It is of course, significant that Bishop Quin is retired. On the one hand, this means that his opinions will carry little weight among the rest of the hierarchy. On the other, we should remember that it is precisely because he is no retired, that like Bishop Geoffrey Robinson and several others, he is able to speak freely without fear of losing his job – he has none, to lose.  What these men are saying publicly now that they are able to do so safely, many others will be thinking privately, holding their tongues – for now.

But Cardinal Schoborn’s off – the – cuff remarks back then about respect for gay couples, and a rethink on those divorced and remarried, have since achieved much wider currency, and were widely discussed at the last family synod, in the intervening year since, and will be again in October.

Change will not come without extensive exploratory debate. What is now clear, is that under Pope Francis, there is now far wider, freer debate about reform to Church practice, disciplines and even doctrines, than at any time under the previous three pontiffs – perhaps even since Vatican II.

Let’s Talk About – Contraception!

…no papal teaching document has ever caused such an earthquake in the Church as the encyclical ‘Humanae Vitae.’  – Catholic theologian, Fr Bernard Haring

The feature of the 2014 Family Synod that most surprised me, was the near absence of any discussion about contraception – except for repeated confirmation of support for “Humanae Vitae”. As Peter Steinfels puts it at the Washington Post,

At last October’sExtraordinary Synod on the Family, bishops grabbed headlines by debating controversial topics such as admitting remarried Catholics to Communion and acknowledging the upsides of same-sex relationships. But the discussion of contraception was perfunctory. The bishops simply called on the church to do a better job of propagating “the message of the encyclical Humanae Vitae.” In other words, the widespread rejection of the birth-control ban is simply a messaging problem.

That’s not true. The church’s unwillingness to grapple with a deep and highly visible gap between official teaching and actual practice undermines Catholic vigor and unity at every level. It encourages Catholics to disregard all manner of other teachings, including those on marriage and abortion. If the church wants to restore its moral authority, it must address this gnawing question.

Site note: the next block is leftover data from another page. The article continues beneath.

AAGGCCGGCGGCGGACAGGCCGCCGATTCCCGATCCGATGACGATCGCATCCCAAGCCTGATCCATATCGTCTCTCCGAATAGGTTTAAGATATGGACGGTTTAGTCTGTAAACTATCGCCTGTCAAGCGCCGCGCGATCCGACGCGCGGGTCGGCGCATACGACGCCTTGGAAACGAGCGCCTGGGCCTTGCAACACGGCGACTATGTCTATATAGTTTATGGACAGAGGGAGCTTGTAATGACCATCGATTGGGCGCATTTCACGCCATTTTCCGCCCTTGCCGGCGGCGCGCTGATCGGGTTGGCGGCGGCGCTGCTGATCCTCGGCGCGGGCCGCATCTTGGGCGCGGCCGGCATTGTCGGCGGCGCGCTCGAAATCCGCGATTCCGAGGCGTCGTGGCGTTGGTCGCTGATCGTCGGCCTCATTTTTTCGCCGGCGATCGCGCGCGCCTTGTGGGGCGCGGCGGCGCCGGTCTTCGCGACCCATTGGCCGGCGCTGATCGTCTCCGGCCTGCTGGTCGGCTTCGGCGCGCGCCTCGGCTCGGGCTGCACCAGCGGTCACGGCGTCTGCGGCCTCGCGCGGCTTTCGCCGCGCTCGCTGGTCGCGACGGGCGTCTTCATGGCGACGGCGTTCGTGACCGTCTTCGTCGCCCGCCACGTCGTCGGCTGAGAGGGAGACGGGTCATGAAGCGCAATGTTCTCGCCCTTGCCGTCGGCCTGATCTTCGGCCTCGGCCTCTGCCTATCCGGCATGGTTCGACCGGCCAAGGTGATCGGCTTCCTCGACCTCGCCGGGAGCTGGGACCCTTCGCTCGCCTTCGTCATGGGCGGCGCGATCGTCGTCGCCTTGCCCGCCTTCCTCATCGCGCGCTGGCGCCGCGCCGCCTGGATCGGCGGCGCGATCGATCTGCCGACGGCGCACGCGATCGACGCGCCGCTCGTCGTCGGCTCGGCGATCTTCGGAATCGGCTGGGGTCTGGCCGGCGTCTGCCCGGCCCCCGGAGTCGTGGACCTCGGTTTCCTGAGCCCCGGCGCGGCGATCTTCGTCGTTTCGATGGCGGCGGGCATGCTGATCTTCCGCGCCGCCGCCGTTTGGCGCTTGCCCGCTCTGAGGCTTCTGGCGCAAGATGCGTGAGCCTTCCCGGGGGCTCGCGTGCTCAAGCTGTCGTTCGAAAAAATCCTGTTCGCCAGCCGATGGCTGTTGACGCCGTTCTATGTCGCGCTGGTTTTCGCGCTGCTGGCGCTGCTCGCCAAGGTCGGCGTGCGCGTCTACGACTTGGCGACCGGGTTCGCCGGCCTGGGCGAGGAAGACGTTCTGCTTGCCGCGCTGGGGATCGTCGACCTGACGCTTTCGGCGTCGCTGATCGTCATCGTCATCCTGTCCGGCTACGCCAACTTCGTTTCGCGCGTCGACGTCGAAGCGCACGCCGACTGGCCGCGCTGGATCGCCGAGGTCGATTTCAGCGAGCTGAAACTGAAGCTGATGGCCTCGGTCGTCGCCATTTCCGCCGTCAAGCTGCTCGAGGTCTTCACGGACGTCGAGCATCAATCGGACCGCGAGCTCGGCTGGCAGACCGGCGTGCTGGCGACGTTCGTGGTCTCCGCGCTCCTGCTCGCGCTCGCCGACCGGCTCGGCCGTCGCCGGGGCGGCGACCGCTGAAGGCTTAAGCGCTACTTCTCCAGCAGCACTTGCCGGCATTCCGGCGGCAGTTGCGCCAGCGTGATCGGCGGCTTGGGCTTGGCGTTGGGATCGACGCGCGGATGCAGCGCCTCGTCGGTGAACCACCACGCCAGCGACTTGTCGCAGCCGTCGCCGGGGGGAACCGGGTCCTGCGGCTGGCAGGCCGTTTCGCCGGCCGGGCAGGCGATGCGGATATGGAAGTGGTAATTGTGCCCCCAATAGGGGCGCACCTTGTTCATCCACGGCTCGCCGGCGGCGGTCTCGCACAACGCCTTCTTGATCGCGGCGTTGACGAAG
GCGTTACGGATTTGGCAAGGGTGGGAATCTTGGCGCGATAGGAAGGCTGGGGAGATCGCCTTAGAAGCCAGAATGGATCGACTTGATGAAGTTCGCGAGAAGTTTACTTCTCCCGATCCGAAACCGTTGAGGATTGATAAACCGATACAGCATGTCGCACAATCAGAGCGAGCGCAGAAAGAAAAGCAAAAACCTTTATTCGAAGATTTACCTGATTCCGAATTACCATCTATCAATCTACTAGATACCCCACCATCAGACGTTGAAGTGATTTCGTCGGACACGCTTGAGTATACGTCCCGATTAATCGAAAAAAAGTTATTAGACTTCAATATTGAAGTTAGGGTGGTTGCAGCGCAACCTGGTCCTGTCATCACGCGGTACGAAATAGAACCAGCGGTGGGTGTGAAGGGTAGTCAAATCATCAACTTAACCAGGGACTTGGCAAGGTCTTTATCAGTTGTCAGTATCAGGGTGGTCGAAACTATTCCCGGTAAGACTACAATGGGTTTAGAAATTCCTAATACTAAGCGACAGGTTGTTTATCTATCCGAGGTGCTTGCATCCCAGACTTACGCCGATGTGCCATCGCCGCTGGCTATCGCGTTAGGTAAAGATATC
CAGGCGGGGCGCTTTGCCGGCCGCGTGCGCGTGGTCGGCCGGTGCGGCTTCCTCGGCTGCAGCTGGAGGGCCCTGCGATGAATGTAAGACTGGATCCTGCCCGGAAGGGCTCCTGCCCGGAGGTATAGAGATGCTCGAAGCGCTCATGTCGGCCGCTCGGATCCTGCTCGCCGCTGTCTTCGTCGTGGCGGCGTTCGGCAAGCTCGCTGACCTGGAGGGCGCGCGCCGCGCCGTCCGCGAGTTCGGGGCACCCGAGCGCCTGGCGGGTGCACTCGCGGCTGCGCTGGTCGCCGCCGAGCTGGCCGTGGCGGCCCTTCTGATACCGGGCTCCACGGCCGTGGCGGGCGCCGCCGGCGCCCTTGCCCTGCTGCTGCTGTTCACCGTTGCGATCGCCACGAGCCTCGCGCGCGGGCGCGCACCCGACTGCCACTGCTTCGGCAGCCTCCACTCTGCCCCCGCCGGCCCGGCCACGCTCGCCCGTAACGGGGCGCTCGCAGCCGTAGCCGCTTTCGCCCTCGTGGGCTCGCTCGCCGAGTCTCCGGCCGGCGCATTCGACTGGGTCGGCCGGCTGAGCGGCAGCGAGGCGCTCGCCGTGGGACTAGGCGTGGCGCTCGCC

Continue reading Let’s Talk About – Contraception!

Human Sexuality:What Catholics Believe

A formal research investigation by a Münster University research group in 42 countries worldwide, has shown that an overwhelming majority of German Catholics disagree fundamentally with Vatican doctrines on sexuality. This will not surprise anyone: the German bishops are far ahead of their international colleagues on many of these issues, professional German theologians have taken the lead in calling for a fundamental rethink on all issues of sexual teaching, and the culture of clericalism in the Church, and the largest lay organisation recently called for the Church to begin offering formal church blessings for same – sex couples in committed, permanent relationships (such as civil unions). Continue reading Human Sexuality:What Catholics Believe

Irony of Ironies: Vatican Doctrine Confused With “The Lord’s Teaching”

A conservative Catholic blogger is gleefully reporting that “This cardinal sees no reason to expect the Family Synod to be outside Church teaching”.